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Lecture 2

CHEM 272 Lecture Notes - Lecture 2: Equivalence Point, Methyl Red, Acid Dissociation Constant


Department
Chemistry and Biochemistry
Course Code
CHEM 272
Professor
julin
Lecture
2

Page:
of 1
Jessi Schillinger
Chem272 8222
Discussion
1. The equivalence point for a strong base/strong acid titration is a pH of 7. This is
when the concentration of acid = the concentration of base. The ideal indicator
would be one that changes color before and after this equivalence point. When a
base is being titrated with an acid, the color change will occur when the In- to HIn
ratio is 10:1. Once the indicator changes color, the equivalence point has been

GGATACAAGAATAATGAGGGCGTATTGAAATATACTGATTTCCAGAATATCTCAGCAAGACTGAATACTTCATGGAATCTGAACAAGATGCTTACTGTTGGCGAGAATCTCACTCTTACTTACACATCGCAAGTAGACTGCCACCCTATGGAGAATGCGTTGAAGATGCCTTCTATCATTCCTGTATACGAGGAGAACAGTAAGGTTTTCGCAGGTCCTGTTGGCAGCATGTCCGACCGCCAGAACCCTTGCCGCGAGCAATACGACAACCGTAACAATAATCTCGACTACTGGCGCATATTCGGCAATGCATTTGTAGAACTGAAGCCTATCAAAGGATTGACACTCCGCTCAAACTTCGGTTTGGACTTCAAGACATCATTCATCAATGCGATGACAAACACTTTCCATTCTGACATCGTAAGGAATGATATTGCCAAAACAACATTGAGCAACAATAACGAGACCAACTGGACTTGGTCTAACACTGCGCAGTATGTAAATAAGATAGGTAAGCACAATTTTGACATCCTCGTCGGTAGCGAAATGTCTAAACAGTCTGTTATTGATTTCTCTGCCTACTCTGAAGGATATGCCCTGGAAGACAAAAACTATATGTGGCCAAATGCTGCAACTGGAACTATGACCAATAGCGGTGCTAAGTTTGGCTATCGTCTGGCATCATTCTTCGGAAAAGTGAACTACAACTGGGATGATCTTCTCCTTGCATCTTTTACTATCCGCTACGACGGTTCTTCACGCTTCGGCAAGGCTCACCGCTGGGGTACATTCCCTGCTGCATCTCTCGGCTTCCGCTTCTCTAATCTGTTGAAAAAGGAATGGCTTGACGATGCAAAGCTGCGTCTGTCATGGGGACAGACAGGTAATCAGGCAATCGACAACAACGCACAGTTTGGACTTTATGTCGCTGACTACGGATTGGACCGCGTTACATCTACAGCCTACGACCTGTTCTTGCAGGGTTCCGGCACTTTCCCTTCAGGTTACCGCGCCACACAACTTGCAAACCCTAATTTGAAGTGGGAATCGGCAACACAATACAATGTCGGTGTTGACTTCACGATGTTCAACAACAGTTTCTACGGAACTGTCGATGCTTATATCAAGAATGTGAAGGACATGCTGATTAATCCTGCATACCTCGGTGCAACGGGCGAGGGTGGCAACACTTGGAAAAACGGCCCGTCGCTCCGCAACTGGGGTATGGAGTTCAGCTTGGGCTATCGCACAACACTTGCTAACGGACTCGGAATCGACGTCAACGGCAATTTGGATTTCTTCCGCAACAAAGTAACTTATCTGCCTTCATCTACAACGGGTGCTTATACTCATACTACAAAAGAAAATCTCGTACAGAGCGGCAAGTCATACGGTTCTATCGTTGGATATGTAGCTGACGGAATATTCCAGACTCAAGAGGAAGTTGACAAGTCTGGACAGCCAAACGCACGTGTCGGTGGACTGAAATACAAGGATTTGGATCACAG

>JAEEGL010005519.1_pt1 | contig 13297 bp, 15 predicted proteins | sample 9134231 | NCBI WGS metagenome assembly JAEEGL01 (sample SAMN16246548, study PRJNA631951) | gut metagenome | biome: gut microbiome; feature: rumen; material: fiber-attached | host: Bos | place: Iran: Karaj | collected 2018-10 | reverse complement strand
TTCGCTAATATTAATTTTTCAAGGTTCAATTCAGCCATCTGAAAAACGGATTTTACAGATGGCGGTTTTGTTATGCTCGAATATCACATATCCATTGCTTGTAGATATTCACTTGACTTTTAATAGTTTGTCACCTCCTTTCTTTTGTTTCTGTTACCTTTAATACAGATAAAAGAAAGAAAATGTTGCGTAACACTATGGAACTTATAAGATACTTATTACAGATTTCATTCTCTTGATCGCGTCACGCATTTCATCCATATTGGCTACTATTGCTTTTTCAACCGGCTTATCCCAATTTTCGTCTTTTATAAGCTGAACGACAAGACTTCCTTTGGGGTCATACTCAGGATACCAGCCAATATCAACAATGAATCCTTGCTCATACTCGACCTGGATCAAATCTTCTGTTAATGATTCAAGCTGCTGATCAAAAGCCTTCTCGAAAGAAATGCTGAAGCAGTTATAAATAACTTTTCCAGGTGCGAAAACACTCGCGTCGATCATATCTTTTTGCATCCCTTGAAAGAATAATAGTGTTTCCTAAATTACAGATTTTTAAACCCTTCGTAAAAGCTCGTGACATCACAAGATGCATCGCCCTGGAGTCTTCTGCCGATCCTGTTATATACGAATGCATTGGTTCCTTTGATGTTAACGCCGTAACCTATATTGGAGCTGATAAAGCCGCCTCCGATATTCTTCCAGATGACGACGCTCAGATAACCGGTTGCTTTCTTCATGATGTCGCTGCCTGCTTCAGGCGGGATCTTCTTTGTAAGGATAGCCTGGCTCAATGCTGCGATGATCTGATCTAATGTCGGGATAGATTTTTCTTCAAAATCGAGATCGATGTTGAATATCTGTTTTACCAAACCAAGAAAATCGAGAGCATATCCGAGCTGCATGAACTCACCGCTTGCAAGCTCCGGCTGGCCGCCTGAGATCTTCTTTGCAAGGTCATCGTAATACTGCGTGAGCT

reached. The indicators pKa is best when equal to the pH at the equivalence
point. Terrapin yellow has the pKa of 7.4 which is closest to 7.
2. The average pH found for sample 1, the most acidic, was 4.4. This can be used to
find the concentration of H+. 10^-pH = 3.98x10^-5. The indicator that
corresponded to that was methyl red with a pKa of 5.0. Ka= 10^-pKA = 10^-5
HIn H+ In-
1.0x10^-6 3.98x10^-5 0
-x +x +x
1.0x10^-6 –x 3.98x10^-5+x x
Solve for x…
x=7.5x10^-7
x= moles so in the In- form, since x does not equal zero, there is still
some small amount in it.
The HIn form of the indicator is not the only form present in the most acidic solution,
there is always a possibility of a breakdown of the solution to make pH more basic. In the
Henderson-hasselbach equation as well, using the equation gives a value of 0, and this
cannot be used in the log formula so there must be some other basic form remaining and
this forces us to use the simple equation.